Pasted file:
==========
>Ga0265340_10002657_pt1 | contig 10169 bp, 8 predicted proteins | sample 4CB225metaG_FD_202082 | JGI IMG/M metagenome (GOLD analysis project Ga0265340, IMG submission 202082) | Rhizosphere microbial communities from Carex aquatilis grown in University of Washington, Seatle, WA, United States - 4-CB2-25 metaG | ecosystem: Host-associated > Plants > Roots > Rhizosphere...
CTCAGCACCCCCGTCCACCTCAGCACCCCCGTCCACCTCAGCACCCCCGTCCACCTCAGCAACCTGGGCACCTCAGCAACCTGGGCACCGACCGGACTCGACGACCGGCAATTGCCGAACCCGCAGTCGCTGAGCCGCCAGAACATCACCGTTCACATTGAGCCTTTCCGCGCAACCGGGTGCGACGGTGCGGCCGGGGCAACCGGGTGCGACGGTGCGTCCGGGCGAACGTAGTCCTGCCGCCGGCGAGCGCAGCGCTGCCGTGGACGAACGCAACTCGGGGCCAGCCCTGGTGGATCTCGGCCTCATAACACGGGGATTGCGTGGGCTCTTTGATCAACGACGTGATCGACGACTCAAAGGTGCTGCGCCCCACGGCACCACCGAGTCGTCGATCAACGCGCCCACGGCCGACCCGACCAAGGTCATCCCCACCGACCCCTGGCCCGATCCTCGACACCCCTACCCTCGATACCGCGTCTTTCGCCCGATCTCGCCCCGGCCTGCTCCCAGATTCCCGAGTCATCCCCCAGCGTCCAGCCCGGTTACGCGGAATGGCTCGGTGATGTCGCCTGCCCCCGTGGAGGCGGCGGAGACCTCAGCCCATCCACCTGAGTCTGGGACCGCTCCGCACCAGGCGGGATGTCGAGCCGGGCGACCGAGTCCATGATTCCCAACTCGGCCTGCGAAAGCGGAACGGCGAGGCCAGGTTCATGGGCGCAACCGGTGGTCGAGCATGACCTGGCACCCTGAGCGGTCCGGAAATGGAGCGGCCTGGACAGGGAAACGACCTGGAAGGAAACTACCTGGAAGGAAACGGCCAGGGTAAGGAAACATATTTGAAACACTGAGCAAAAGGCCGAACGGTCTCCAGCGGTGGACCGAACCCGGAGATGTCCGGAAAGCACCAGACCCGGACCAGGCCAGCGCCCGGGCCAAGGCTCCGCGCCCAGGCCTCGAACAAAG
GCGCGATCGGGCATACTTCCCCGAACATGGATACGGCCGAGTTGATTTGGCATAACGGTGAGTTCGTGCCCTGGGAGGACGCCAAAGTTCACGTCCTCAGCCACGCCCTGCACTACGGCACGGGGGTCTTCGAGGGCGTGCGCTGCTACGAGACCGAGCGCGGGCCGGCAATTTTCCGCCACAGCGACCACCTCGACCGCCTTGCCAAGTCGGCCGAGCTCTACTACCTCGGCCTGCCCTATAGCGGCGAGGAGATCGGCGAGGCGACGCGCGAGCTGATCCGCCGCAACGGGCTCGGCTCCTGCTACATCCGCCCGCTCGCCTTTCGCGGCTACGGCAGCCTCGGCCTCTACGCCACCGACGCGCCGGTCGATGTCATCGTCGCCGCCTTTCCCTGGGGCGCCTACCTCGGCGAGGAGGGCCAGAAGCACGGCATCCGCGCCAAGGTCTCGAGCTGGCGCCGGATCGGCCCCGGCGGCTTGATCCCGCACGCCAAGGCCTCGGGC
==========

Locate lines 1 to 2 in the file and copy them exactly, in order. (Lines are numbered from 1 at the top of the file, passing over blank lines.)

>Ga0265340_10002657_pt1 | contig 10169 bp, 8 predicted proteins | sample 4CB225metaG_FD_202082 | JGI IMG/M metagenome (GOLD analysis project Ga0265340, IMG submission 202082) | Rhizosphere microbial communities from Carex aquatilis grown in University of Washington, Seatle, WA, United States - 4-CB2-25 metaG | ecosystem: Host-associated > Plants > Roots > Rhizosphere...
CTCAGCACCCCCGTCCACCTCAGCACCCCCGTCCACCTCAGCACCCCCGTCCACCTCAGCAACCTGGGCACCTCAGCAACCTGGGCACCGACCGGACTCGACGACCGGCAATTGCCGAACCCGCAGTCGCTGAGCCGCCAGAACATCACCGTTCACATTGAGCCTTTCCGCGCAACCGGGTGCGACGGTGCGGCCGGGGCAACCGGGTGCGACGGTGCGTCCGGGCGAACGTAGTCCTGCCGCCGGCGAGCGCAGCGCTGCCGTGGACGAACGCAACTCGGGGCCAGCCCTGGTGGATCTCGGCCTCATAACACGGGGATTGCGTGGGCTCTTTGATCAACGACGTGATCGACGACTCAAAGGTGCTGCGCCCCACGGCACCACCGAGTCGTCGATCAACGCGCCCACGGCCGACCCGACCAAGGTCATCCCCACCGACCCCTGGCCCGATCCTCGACACCCCTACCCTCGATACCGCGTCTTTCGCCCGATCTCGCCCCGGCCTGCTCCCAGATTCCCGAGTCATCCCCCAGCGTCCAGCCCGGTTACGCGGAATGGCTCGGTGATGTCGCCTGCCCCCGTGGAGGCGGCGGAGACCTCAGCCCATCCACCTGAGTCTGGGACCGCTCCGCACCAGGCGGGATGTCGAGCCGGGCGACCGAGTCCATGATTCCCAACTCGGCCTGCGAAAGCGGAACGGCGAGGCCAGGTTCATGGGCGCAACCGGTGGTCGAGCATGACCTGGCACCCTGAGCGGTCCGGAAATGGAGCGGCCTGGACAGGGAAACGACCTGGAAGGAAACTACCTGGAAGGAAACGGCCAGGGTAAGGAAACATATTTGAAACACTGAGCAAAAGGCCGAACGGTCTCCAGCGGTGGACCGAACCCGGAGATGTCCGGAAAGCACCAGACCCGGACCAGGCCAGCGCCCGGGCCAAGGCTCCGCGCCCAGGCCTCGAACAAAG